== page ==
in 1856, the pews were made free to all persons by unanimous vote, this being the first church in the Diocese to adopt this practice. The original bell was broken by a fall from the belfry in 1802. A new one was pruchased in Boston, and this was broken, so tradition says, by being hit too heavily with a crow – bar by the person tolling for the funeral for the late Mrs. George Irwin on a very cold February2, 1861. The present bell was also purchased in Boston; it weighs 412 pounds, and was rung first for the service of June 2, 1861.
The ‘stone font’ was presented to the Church by Dr. Willis, the Rector of St. Paul’s, Halifax; he had obtained it from Bishop Field. The Royal Coat of Arms was the gift in 1783 of Mr. William Lawler; it was painted in Halifax. The handsome set of books for the reading desk and the elegant service of plate for the Communion table were procured through the good efforts of Dr. Walter, and the beautiful silver paten and chalice were donated by Sir William Papperell. Mr. John McCarthy donated the alter to the Church.
The Rectory was completed in 1871, and was first occupied by the Reverend Mr. Nickerson, the Curate., Memorial Hall (now the Shelburne Public Library) was built as a tribute to the Reverend Dr. White; it was first used on January 12, 1896.
FIRE ON FEBRUARY 14, 1971
On St. valentine’s Day, February 14, 1971, just after midnight and during a heavy rain and windstorm the historic building and its furnishings (except the prayer desk) were gutted by a raging fire. All efforts to save the building were futile as the fire had too great a start before it was discovered.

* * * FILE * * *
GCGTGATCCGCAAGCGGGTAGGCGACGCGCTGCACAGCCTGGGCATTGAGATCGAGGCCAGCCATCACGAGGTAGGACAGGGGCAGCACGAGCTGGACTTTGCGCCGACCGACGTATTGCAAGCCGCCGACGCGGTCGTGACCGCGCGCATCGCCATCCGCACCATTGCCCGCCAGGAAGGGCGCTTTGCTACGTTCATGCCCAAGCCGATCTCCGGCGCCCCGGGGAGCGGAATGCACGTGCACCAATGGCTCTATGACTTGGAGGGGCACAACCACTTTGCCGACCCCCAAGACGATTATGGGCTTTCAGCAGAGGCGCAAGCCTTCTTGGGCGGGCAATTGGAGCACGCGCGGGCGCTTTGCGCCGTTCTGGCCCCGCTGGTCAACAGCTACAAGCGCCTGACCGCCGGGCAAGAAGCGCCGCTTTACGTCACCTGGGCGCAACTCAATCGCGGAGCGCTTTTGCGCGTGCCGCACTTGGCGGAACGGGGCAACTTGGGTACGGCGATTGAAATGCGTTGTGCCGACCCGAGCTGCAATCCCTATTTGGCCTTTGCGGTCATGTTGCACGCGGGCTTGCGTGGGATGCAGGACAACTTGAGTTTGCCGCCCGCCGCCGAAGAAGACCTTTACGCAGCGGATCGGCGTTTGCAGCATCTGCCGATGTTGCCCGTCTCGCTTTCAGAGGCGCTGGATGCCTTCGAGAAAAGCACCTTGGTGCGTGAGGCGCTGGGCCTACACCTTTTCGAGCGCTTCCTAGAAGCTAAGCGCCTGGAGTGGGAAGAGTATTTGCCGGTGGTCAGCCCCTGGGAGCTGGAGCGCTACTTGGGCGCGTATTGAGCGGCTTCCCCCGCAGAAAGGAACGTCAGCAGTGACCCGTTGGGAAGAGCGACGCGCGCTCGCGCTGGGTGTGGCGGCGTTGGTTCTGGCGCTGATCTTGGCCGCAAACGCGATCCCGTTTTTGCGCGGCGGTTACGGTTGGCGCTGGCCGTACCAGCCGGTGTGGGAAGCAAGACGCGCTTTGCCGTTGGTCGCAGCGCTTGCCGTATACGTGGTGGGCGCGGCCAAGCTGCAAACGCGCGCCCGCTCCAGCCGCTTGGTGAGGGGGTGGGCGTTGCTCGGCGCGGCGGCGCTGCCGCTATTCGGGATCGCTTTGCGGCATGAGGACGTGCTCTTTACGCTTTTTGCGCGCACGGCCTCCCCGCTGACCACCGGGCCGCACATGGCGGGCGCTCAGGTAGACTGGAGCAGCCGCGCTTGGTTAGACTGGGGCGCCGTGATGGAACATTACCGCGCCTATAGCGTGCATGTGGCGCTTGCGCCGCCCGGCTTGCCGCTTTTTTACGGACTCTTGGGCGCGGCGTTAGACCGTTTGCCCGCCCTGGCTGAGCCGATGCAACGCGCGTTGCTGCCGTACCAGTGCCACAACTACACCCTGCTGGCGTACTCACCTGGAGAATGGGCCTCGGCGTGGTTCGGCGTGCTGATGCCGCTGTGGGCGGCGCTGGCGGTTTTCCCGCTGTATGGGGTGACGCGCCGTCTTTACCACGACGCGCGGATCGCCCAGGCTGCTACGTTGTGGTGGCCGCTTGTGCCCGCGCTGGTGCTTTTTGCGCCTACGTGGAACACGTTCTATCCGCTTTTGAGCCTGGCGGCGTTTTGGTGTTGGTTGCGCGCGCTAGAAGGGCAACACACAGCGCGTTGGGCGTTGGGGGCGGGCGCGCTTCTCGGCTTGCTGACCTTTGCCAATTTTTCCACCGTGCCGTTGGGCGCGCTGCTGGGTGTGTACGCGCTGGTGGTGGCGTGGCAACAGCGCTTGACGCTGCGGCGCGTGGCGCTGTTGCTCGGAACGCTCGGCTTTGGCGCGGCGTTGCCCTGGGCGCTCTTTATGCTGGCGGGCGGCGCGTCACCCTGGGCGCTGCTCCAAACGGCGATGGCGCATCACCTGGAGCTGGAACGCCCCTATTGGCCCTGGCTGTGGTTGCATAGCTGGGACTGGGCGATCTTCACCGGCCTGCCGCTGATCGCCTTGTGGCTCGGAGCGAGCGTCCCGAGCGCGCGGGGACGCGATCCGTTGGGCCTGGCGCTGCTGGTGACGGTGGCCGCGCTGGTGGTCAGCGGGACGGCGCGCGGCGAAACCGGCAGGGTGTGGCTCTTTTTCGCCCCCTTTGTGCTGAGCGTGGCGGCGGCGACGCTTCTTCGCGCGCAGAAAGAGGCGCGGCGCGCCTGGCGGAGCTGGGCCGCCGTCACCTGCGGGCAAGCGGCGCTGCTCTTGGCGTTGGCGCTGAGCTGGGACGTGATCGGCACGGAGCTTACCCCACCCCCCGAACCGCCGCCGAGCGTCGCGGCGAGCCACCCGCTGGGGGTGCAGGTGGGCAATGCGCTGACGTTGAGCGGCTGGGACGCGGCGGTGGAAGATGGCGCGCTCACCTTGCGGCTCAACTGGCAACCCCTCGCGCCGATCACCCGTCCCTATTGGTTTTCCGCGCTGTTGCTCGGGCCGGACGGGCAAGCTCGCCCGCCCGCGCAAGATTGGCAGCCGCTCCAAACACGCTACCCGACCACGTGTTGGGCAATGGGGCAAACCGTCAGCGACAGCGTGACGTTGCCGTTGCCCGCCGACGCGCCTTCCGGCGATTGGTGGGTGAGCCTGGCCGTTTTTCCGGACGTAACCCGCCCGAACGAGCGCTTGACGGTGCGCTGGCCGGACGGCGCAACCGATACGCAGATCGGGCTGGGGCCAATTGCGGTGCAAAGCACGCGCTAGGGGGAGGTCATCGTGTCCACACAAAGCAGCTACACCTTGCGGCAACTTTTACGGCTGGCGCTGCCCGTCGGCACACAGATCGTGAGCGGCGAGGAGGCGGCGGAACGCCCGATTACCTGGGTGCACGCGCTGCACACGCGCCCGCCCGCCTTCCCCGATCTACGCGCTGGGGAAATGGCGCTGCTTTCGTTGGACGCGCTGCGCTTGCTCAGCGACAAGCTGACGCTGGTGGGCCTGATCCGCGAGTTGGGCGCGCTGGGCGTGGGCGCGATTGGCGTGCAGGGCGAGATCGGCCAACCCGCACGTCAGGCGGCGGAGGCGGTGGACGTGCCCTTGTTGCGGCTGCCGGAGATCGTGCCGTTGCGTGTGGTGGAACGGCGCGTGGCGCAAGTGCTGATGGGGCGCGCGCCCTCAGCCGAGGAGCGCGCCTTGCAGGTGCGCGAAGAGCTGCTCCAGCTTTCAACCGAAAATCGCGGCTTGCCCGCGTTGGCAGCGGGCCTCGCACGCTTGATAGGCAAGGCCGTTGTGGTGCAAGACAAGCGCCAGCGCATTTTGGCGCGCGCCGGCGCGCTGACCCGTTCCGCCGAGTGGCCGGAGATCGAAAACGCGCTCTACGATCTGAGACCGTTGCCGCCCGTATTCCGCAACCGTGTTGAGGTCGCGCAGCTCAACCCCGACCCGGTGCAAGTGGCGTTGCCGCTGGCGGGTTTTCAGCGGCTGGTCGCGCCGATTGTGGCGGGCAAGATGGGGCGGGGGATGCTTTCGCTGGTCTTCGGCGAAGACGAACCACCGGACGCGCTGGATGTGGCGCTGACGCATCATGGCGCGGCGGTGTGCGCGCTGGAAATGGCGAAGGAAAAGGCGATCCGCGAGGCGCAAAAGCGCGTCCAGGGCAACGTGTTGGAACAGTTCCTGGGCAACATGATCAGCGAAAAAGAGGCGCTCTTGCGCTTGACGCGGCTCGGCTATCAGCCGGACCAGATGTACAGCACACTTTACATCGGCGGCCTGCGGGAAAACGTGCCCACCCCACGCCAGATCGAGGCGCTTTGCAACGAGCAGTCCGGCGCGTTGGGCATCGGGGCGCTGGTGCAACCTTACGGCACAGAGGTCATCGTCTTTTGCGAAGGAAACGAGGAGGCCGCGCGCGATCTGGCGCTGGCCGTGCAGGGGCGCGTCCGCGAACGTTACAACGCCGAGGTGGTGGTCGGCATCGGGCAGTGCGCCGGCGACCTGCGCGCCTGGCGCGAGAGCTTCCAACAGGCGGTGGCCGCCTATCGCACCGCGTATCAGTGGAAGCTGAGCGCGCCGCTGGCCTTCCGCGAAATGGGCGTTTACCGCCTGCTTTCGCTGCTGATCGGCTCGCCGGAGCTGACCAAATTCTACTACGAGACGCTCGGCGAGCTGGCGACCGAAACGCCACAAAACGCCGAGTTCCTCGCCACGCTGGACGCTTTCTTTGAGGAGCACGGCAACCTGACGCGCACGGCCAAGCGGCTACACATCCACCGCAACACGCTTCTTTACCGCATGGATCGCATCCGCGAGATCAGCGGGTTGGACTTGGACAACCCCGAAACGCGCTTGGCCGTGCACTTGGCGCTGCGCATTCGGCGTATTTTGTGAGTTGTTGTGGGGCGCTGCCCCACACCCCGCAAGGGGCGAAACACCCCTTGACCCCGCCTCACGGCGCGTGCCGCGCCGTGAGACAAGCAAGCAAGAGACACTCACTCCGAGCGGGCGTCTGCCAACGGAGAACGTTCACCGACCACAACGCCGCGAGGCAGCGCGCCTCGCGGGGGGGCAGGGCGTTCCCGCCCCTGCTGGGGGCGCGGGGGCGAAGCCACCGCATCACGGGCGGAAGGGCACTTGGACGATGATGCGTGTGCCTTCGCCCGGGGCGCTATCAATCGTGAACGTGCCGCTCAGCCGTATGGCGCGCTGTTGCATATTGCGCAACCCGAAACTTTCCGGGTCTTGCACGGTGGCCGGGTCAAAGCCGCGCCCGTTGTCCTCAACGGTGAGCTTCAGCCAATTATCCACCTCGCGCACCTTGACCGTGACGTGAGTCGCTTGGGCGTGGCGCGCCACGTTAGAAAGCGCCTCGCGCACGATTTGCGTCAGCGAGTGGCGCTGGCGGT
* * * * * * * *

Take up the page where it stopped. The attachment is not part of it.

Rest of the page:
After several meetings with the parishioners it was decided in May of 1971 to proceed to rebuild on the same site. An architect, Mr. Anthony Halse, Tantallon N.S. was engaged and the Building Committee headed by Mr. George Cox and Mr. Roblin Bower set to work on the design of the new building. It was decided that the building should commemorate the historical traditions of the Loyalists who first came to Shelburne in 1783. Consequently the building would follow eighteenth century designs and would have many features that were present in the original building consecrated by Bishop Inglis in 1790.
The new building was dedicated by the Archbishop of Nova Scotia, the Most Rev. W.W. Davis on Wednesday, December 20th, 1972 — this being the 183rd year of the Parish of Shelburne. The preacher on this occasion was the Rev. T.R.B. Anderson, the former Rector on the Parish. The Rector at the time of the fire and during the erection of the new building was the Rev. D.E. Ferguson.
Parish history revised, June 1975.